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Subject: Re: [boost] [lockfree] review
From: Dave Abrahams (dave_at_[hidden])
Date: 2011-08-01 11:00:59

on Mon Aug 01 2011, Tim Blechmann <> wrote:

> [quick post, have some more in my outbox, but i'm at a conference this week,
> where they cut imap/smtp ports]
>>> Anyway, what's the "wrong order?" If one thread is depending on the
>>> order of things that happen in another thread without both threads using
>>> the synchronization necessary to ensure that order, it's a race
>>> condition (a.k.a. a bug), right?
>> All of the classic lock-free algorithms, including those that are
>> the basis for the synchronization primitives we should usually use,
>> have data races. At a low level it is sometimes necessary to use a
>> variable for synchronization.
> the fifo code for example contains code like:
> atomic<> head_, tail_;
> head = head_.load();
> tail = tail_.load();
> head2 = head_.load();
> if (head == head2)
> do something
> the correctness of this algorithm depends on the order of the loads: load head
> before tail and load tail before head2. without a memory model, both
> the compiler
> and the CPU are allowed to reorder loads (or head2 could simply use
> the value of
> head without actually reloading it)

But I never said we don't need a memory model! Of course, we do need
rules that allow us to ensure temporal sequencing of operations. All I
said was that sequential consistency doesn't seem to make parallelism
much easier.

In particular, in C++ we're only talking about sequential consistency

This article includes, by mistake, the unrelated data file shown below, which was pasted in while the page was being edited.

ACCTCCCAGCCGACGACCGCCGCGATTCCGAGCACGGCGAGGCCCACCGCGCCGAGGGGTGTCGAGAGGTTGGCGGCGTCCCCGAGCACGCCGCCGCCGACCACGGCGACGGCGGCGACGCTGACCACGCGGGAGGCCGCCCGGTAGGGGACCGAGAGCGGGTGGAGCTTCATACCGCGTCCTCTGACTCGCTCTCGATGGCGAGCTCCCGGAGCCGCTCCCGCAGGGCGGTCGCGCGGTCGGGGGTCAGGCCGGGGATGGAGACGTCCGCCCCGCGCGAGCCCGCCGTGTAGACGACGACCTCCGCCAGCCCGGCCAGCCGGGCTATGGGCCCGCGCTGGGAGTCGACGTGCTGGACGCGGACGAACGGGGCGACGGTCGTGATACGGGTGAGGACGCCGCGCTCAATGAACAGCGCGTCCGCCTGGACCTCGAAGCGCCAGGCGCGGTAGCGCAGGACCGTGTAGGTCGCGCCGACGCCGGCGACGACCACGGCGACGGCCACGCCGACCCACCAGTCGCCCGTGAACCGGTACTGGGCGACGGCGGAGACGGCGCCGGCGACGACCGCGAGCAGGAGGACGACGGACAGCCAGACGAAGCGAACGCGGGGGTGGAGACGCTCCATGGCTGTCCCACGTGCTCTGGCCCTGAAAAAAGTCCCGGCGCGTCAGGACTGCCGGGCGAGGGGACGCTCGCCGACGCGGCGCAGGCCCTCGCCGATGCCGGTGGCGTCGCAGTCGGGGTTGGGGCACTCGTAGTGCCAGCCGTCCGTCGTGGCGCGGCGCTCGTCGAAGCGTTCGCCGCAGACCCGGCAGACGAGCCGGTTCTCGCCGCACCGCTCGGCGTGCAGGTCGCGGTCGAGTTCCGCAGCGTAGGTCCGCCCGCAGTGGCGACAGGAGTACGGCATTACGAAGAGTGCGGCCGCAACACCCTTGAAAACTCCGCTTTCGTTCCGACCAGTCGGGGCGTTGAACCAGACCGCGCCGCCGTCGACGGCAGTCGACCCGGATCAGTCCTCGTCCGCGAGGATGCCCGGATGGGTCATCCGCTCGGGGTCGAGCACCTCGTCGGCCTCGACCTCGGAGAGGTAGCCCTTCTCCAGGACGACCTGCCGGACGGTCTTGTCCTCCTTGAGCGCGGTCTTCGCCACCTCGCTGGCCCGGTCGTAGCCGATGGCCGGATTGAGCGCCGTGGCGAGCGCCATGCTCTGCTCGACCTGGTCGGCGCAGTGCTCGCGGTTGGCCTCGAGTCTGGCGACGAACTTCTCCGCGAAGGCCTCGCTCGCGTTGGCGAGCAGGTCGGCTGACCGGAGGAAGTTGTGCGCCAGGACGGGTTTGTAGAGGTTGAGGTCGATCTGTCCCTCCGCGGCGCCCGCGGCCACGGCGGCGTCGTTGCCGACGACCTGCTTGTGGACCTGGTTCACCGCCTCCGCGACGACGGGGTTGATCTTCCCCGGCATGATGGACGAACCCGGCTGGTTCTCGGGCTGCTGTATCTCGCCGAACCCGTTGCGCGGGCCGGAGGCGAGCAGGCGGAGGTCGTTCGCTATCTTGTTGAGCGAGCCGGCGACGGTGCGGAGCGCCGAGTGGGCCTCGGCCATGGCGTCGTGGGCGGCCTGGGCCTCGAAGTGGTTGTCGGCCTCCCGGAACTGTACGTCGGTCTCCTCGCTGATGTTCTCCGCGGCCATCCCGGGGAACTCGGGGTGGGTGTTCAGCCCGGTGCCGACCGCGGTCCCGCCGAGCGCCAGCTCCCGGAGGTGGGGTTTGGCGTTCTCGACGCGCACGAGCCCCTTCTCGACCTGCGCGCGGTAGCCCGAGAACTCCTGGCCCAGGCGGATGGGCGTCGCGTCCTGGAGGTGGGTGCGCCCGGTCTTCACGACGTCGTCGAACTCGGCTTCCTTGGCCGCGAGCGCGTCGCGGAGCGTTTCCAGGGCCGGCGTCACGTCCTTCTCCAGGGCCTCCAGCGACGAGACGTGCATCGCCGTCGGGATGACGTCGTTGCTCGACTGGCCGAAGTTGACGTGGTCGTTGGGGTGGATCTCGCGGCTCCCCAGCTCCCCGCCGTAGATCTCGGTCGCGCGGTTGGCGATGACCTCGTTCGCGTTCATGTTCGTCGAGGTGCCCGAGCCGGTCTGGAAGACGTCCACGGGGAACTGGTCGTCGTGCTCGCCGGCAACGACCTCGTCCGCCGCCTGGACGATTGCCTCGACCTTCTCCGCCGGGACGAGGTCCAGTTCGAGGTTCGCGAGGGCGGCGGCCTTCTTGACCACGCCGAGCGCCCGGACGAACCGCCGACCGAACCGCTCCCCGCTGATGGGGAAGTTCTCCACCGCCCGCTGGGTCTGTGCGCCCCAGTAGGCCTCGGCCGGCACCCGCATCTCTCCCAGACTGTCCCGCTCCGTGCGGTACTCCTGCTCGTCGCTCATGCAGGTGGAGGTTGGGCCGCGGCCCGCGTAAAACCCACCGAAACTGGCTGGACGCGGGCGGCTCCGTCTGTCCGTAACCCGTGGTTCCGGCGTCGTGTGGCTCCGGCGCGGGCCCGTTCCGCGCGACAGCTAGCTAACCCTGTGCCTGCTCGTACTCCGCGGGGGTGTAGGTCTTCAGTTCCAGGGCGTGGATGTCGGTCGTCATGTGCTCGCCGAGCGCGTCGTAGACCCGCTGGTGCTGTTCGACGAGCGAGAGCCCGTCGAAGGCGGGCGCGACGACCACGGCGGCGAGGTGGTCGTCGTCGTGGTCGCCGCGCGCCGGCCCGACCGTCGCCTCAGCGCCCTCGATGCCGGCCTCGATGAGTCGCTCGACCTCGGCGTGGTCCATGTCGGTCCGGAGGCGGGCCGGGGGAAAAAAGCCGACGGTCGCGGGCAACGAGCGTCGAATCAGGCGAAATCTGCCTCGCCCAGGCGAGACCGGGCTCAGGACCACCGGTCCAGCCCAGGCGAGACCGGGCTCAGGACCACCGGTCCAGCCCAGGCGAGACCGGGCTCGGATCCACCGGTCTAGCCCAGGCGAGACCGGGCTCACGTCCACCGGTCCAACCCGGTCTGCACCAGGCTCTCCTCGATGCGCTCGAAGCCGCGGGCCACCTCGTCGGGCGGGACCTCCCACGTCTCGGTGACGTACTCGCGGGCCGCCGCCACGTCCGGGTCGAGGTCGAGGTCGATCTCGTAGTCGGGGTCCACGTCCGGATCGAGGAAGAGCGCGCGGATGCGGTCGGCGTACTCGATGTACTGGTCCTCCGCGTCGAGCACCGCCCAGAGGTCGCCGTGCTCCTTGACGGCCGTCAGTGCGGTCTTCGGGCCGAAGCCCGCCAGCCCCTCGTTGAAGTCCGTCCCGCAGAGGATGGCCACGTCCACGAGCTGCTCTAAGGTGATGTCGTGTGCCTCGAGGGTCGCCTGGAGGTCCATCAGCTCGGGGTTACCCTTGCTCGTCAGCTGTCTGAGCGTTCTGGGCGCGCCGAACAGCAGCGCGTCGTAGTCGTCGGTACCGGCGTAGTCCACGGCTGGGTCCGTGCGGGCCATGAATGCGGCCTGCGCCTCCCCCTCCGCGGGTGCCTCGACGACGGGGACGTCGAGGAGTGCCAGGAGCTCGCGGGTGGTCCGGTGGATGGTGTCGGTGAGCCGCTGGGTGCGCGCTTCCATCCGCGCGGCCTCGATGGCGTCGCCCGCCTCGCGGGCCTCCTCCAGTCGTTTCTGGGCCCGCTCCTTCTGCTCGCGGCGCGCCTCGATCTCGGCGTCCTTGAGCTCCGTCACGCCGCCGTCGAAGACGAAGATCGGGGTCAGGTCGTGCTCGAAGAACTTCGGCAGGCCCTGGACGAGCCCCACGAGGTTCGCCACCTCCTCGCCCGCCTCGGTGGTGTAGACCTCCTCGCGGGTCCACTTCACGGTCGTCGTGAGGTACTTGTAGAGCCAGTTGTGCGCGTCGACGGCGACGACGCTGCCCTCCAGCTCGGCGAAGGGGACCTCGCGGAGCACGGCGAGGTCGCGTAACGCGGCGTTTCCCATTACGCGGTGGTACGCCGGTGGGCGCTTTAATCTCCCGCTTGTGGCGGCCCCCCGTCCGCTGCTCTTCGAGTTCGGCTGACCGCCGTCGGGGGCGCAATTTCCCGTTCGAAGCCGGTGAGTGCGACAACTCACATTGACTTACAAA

for data-race-free programs, which is kind of a funny hedge. It means
that your atomics and the code around them as a whole blob respect some
plausible interleaving of the instructions in single threads, but it
doesn't say anything about the interaction of most variables, which (I
hope) are not atomic. In other words, sequential consistency only helps
those people already working in the rarified air of atomics and
lock-free algorithms, where if you're going to play you'd better have a
firm grasp of even lower-level concepts like memory barriers.

OK, I guess this all scales up to those of us using locks... if you
don't have sequential consistency among sections using the same mutex,
the mutex can hardly be said to be working. So let me try saying what I
mean differently: even a hypothetical programming model where
*everything* (including non-atomics) is guaranteed to be sequentially
consistent still seems insufficient to make parallel programming

Dave Abrahams
BoostPro Computing

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